Pets with the rabies virus always demonstrate unusual behavior. At first, rabid pets tend to stop eating and drinking, and seem to want to be left alone. Then, they may be aggressive and attack and bite, or they may be timid and try to hide from the family. As the disease progresses, these pets drool and develop difficulty swallowing. This occurs because the rabies virus affects the nerves in the face and head. The closer to the head that the initial infection occurs, the more quickly symptoms develop. Paralysis may then set in and once this happens, the disease progresses very quickly and causes death. With pet rabies, death usually occurs a few days after symptoms appear, usually from respiratory failure.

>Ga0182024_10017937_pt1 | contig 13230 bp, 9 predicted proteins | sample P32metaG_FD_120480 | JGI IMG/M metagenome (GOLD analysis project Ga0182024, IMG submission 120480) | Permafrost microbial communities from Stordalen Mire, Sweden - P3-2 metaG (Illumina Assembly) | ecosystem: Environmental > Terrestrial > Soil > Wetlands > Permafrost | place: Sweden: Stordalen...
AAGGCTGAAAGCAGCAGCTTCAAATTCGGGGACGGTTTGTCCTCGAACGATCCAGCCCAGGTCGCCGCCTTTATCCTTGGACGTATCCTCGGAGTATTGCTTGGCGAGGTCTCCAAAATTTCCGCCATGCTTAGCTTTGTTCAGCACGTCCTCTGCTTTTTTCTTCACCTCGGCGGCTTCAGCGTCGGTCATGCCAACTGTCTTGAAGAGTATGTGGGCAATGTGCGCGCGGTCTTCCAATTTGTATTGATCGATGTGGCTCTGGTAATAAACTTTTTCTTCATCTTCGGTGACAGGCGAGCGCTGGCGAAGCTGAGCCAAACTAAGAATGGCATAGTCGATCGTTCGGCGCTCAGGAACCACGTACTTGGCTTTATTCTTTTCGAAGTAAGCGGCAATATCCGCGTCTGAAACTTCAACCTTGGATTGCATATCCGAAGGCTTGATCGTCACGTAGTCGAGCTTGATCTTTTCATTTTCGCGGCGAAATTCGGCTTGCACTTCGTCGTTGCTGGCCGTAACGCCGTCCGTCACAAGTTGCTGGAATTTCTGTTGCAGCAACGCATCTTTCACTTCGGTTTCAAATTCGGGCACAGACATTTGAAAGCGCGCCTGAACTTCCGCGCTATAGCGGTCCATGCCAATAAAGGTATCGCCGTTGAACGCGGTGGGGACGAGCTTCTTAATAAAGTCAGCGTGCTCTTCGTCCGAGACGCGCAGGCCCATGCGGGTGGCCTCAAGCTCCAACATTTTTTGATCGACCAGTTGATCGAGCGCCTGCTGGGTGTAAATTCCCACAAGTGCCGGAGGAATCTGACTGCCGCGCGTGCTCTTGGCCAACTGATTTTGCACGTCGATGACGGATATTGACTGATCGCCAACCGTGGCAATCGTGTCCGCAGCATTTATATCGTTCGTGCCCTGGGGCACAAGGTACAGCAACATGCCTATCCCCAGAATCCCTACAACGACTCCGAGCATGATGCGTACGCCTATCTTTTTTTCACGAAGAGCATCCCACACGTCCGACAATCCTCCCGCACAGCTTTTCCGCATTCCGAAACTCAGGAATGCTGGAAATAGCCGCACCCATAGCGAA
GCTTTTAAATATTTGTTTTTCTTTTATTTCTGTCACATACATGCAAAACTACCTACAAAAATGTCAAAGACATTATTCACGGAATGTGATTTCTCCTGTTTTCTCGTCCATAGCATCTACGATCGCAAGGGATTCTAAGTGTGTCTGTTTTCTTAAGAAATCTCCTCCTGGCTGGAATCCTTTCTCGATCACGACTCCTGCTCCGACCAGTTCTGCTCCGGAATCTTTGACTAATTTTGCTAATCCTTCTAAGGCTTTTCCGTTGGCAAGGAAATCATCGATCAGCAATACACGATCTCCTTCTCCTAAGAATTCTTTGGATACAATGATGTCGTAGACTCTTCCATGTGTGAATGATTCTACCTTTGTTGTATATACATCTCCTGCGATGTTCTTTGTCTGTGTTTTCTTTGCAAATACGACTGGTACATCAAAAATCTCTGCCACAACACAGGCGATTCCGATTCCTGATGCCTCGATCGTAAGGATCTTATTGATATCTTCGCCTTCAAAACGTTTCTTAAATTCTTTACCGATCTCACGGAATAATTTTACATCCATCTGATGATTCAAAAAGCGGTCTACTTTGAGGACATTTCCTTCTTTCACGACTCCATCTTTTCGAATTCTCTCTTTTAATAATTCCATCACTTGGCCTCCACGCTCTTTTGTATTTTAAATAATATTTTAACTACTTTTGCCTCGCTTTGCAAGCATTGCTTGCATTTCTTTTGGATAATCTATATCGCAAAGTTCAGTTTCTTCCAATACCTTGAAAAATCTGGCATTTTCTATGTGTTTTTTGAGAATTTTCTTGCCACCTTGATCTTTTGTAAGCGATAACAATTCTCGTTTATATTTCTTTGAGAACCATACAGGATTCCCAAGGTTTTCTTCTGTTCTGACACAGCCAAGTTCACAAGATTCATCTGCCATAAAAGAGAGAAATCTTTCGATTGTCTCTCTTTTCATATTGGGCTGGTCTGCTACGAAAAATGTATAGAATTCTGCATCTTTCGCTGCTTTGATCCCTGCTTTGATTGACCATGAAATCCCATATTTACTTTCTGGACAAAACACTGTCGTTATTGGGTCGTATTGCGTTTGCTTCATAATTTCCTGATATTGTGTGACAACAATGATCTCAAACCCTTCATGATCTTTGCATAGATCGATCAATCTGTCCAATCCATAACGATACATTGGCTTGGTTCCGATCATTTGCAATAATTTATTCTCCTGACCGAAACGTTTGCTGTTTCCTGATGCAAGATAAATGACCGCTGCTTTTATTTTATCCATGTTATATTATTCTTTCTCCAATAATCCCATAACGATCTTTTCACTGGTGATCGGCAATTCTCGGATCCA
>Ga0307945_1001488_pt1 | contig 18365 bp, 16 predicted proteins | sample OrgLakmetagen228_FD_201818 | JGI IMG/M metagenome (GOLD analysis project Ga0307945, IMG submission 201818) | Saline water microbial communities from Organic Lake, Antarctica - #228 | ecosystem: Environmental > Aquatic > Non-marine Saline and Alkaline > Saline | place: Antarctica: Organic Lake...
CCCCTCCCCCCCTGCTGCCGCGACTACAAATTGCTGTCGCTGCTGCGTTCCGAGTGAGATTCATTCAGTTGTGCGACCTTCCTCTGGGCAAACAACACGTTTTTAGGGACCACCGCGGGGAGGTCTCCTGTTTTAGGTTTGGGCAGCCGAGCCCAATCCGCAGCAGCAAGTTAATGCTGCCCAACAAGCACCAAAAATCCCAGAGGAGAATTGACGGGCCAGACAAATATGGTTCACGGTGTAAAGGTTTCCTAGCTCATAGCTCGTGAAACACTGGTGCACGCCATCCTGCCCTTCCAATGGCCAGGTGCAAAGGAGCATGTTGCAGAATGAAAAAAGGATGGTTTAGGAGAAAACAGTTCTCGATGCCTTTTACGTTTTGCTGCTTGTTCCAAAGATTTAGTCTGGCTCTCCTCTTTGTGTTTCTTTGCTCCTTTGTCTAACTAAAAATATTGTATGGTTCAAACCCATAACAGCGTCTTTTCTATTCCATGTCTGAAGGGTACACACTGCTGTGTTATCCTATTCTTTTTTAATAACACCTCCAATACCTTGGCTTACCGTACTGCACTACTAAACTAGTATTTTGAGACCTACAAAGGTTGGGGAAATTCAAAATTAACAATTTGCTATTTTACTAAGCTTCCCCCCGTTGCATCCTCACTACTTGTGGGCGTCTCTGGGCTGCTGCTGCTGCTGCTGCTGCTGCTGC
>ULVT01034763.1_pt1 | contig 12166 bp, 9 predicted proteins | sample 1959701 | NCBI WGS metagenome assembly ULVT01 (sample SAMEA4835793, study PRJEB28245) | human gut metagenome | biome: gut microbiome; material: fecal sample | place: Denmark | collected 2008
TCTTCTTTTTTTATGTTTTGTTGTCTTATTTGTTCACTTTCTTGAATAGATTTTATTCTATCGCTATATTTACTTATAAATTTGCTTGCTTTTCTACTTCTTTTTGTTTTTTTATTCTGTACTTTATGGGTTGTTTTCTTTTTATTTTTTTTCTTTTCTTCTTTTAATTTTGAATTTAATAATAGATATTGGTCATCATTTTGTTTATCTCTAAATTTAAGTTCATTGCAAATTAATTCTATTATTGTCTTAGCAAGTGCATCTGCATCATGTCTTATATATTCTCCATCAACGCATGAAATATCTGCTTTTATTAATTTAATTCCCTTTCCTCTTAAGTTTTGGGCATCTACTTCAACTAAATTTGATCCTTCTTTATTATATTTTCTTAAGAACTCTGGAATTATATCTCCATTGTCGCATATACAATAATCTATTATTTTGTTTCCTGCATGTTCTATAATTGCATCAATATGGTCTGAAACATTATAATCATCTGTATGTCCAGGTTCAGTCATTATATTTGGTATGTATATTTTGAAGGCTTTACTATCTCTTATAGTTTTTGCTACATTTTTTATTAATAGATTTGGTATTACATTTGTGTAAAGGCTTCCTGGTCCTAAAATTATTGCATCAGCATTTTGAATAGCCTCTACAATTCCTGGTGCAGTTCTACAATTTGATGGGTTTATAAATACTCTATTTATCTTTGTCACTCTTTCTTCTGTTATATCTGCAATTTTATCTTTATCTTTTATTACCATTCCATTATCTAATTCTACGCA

The rabies virus is diagnosed by finding signs of infection in the brain of sick pets. It cannot be conclusively diagnosed without examining the brain of your pet. The brain tissue is stained and the pathologist looks for negri bodies in the nerves to confirm the diagnosis.